Maintaining face rents has also become less tenable for many landlords as the pandemic wears on, said Paul Amrich, vice chairman in the New York City advisory and transaction services group at CBRE.
He said that over the first nine months or so of the pandemic, landlords were focused on offering whatever concession they needed to, in terms of free rent or tenant improvements to avoid cutting rents. That dynamic has shifted of late, though, he said.
“What we’ve been seeing more recently,” Amrich said, “is that those concession packages were getting to levels where [landlords] didn’t want to have more out-of-pocket, and they didn’t want to wait any longer to get cash flow.
“For example, if your free rent and TI package added up to around two-and-a-half to three years of rent, and then you also have other costs of the deal like commissions and other things, you may be having to wait three or four years until you get one dollar of actual rental payment return on your investment in that lease,” he added. “And I don’t think landlords want to wait any longer.”
Of course, their ability to lower face rents depends on factors like how their debt is structured and how much equity they have in a property. A long-term, multigenerational owner with little to no debt on their building can move quickly to lower rents and grab tenants in a difficult market like the current one, Amrich noted.
On the opposite end of the spectrum, landlords with higher levels of debt and plans to sell in the relative near term may be more constrained in their ability to cut face rents. These owners, Amrich said, “are continuing to just increase the amount of concessions they are willing to throw at a deal to get a lease done.”
Amrich suggested that, for many tenants, free rent and TI allowances are actually more appealing than cuts in face rent anyway.
“A tenant probably prefers to load up the concessions up front because they can push out any sort of rental payment that much further, and, if there is more TI allowance, then they have more cash coming out of the landlord’s pocket on day one that … can mitigate any out-of-pocket costs coming directly from the tenant,” he said.
Michael Hirschfeld, a vice chairman at JLL, noted that in retail, rents had already been dropping for the two years prior to the pandemic.
“You saw rent drops in 2019 in most parts of New York City of 20 to 30 percent, and those were on top of a 2018 drop of 10 to 15 percent,” he said. “So, you were already pretty well off the highs to say the least.”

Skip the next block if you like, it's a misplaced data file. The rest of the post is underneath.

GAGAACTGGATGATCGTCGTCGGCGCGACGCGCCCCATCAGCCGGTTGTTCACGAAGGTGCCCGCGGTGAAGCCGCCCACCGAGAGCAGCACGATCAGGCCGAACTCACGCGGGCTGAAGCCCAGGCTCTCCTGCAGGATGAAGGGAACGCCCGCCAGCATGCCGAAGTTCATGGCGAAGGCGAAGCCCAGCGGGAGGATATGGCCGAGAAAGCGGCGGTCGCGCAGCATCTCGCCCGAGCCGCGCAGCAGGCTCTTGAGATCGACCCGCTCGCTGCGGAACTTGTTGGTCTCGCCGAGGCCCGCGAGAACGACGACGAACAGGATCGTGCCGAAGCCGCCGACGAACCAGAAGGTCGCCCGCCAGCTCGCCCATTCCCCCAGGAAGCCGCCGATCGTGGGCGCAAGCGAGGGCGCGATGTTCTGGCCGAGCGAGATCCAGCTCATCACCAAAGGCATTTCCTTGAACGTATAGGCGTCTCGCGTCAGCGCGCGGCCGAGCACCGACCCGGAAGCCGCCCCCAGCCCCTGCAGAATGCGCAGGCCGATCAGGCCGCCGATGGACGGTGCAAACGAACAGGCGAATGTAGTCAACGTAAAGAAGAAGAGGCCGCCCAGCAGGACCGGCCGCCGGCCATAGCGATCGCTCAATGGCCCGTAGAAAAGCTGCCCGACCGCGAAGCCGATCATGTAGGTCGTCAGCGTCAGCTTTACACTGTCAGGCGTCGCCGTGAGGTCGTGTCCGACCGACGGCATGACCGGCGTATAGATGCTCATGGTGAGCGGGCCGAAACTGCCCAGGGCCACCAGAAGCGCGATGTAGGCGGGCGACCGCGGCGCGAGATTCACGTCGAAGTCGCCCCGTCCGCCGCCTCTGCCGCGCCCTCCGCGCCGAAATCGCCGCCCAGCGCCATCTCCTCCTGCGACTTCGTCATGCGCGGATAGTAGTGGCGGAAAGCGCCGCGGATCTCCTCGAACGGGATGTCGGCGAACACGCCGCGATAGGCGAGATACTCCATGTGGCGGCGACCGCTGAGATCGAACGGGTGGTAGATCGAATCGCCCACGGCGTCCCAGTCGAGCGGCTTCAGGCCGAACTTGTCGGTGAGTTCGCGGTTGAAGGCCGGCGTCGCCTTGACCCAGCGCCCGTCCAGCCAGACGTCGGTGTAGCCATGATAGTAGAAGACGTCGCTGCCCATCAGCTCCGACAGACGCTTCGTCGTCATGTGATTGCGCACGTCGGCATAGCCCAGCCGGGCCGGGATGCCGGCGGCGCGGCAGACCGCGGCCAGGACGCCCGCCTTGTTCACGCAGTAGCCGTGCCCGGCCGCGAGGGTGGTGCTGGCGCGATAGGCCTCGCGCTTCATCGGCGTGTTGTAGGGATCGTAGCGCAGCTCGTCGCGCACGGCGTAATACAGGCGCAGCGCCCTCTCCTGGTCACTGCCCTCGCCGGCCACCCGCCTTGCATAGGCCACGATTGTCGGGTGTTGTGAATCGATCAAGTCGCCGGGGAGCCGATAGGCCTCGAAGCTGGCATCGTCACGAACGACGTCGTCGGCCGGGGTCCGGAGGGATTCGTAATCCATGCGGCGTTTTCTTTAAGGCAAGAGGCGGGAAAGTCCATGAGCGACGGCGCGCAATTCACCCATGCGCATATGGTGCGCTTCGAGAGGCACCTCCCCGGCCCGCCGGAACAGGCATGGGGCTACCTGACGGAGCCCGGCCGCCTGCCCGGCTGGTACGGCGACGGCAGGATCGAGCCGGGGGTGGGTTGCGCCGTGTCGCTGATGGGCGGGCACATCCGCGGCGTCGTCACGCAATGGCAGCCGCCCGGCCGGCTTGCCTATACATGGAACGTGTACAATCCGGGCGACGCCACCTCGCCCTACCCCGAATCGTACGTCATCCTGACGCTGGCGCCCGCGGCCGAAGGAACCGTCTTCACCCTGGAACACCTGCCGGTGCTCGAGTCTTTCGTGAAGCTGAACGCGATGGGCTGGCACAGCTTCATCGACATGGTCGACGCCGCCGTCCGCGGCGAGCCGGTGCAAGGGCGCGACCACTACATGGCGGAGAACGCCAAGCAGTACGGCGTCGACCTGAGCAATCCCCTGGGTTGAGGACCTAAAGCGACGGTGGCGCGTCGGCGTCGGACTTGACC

Hirschfeld said that for landlords and tenants signing new leases since the start of the pandemic, management of uncertainty and downside risk has been a key factor.
“You have a situation where you don’t have people back in their offices,” he said. “You don’t have tourism, domestic or international. You have many parts of town with extraordinarily limited footfall.”
This, obviously, has a negative impact on retail businesses. The question is, for how long will current conditions prevail?
“I have my opinion, you probably have your opinion, landlords have their opinion,” Hirschfeld said. “But I don’t really think that any of us can say. So, if you are doing a deal now, you really need to manage what the next 12 to 18 months look like.”
This uncertainty is moving landlords in the retail space to offer percentage rent deals, where a tenant’s payment is based on the volume of sales they do.
“Landlords who have the financial ability to be creative are willing to sit down and talk about percentage rent-only deals for the next two years,” Hirschfeld said. “And what that does is, it acknowledges to the tenant, ‘OK, you get it, you get that business is going to be a little bit challenging until all of this stuff comes back.’”
These deals do require “a bit more of an open book-type negotiation,” Hirschfeld said, “with the tenant really sharing with the landlord, ‘Here are our projections, here are our real costs, here is what our pro forma looks like.’”
It isn’t, obviously, an ideal scenario for a landlord, he noted. “Landlords, ultimately, don’t want percentage rents. Lenders can’t finance based on percentage rent. Because it’s a variable, it goes up and down.”
It’s an approach, though, that can help with leasing until the New York market regains its footing.
“It’s really a matter of navigating the next two to four years to get back to whatever the baseline is going to be,” Hirschfeld said.
And where might that baseline ultimately settle?
“I’m starting my 48th year in this business next week,” Hirschfeld said, “and I’m not sure I have an answer for that question.”